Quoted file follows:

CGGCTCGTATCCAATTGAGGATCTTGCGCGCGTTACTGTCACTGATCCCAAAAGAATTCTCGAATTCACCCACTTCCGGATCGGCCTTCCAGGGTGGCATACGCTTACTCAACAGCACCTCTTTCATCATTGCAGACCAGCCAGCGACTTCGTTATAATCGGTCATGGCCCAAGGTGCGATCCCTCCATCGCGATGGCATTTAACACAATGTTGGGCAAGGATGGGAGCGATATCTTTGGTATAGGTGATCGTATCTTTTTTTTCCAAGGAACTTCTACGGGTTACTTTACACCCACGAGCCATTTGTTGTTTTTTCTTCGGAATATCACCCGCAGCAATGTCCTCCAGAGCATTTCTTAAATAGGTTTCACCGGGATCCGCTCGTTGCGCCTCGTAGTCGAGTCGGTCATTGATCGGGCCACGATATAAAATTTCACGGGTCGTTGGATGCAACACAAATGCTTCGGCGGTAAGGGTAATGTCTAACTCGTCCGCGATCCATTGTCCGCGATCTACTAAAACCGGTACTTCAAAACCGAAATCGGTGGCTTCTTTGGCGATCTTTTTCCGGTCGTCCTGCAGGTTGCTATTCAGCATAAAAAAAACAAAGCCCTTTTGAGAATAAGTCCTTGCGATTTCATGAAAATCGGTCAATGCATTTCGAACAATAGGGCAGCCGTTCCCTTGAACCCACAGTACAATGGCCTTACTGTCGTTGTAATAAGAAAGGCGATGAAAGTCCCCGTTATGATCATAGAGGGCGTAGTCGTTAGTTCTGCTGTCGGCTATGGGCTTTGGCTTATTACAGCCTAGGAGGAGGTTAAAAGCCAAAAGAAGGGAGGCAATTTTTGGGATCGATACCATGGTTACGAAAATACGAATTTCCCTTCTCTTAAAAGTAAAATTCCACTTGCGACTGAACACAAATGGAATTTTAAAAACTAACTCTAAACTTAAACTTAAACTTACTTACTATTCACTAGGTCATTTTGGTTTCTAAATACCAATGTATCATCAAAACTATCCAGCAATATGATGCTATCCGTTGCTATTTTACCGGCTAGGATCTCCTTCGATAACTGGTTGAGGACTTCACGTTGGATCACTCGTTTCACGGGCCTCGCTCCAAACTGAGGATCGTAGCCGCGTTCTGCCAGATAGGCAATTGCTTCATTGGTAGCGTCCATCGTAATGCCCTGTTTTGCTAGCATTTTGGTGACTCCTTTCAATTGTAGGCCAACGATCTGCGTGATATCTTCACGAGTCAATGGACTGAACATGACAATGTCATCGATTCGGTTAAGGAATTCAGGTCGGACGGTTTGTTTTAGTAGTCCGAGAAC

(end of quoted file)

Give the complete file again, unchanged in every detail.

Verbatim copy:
CGGCTCGTATCCAATTGAGGATCTTGCGCGCGTTACTGTCACTGATCCCAAAAGAATTCTCGAATTCACCCACTTCCGGATCGGCCTTCCAGGGTGGCATACGCTTACTCAACAGCACCTCTTTCATCATTGCAGACCAGCCAGCGACTTCGTTATAATCGGTCATGGCCCAAGGTGCGATCCCTCCATCGCGATGGCATTTAACACAATGTTGGGCAAGGATGGGAGCGATATCTTTGGTATAGGTGATCGTATCTTTTTTTTCCAAGGAACTTCTACGGGTTACTTTACACCCACGAGCCATTTGTTGTTTTTTCTTCGGAATATCACCCGCAGCAATGTCCTCCAGAGCATTTCTTAAATAGGTTTCACCGGGATCCGCTCGTTGCGCCTCGTAGTCGAGTCGGTCATTGATCGGGCCACGATATAAAATTTCACGGGTCGTTGGATGCAACACAAATGCTTCGGCGGTAAGGGTAATGTCTAACTCGTCCGCGATCCATTGTCCGCGATCTACTAAAACCGGTACTTCAAAACCGAAATCGGTGGCTTCTTTGGCGATCTTTTTCCGGTCGTCCTGCAGGTTGCTATTCAGCATAAAAAAAACAAAGCCCTTTTGAGAATAAGTCCTTGCGATTTCATGAAAATCGGTCAATGCATTTCGAACAATAGGGCAGCCGTTCCCTTGAACCCACAGTACAATGGCCTTACTGTCGTTGTAATAAGAAAGGCGATGAAAGTCCCCGTTATGATCATAGAGGGCGTAGTCGTTAGTTCTGCTGTCGGCTATGGGCTTTGGCTTATTACAGCCTAGGAGGAGGTTAAAAGCCAAAAGAAGGGAGGCAATTTTTGGGATCGATACCATGGTTACGAAAATACGAATTTCCCTTCTCTTAAAAGTAAAATTCCACTTGCGACTGAACACAAATGGAATTTTAAAAACTAACTCTAAACTTAAACTTAAACTTACTTACTATTCACTAGGTCATTTTGGTTTCTAAATACCAATGTATCATCAAAACTATCCAGCAATATGATGCTATCCGTTGCTATTTTACCGGCTAGGATCTCCTTCGATAACTGGTTGAGGACTTCACGTTGGATCACTCGTTTCACGGGCCTCGCTCCAAACTGAGGATCGTAGCCGCGTTCTGCCAGATAGGCAATTGCTTCATTGGTAGCGTCCATCGTAATGCCCTGTTTTGCTAGCATTTTGGTGACTCCTTTCAATTGTAGGCCAACGATCTGCGTGATATCTTCACGAGTCAATGGACTGAACATGACAATGTCATCGATTCGGTTAAGGAATTCAGGTCGGACGGTTTGTTTTAGTAGTCCGAGAAC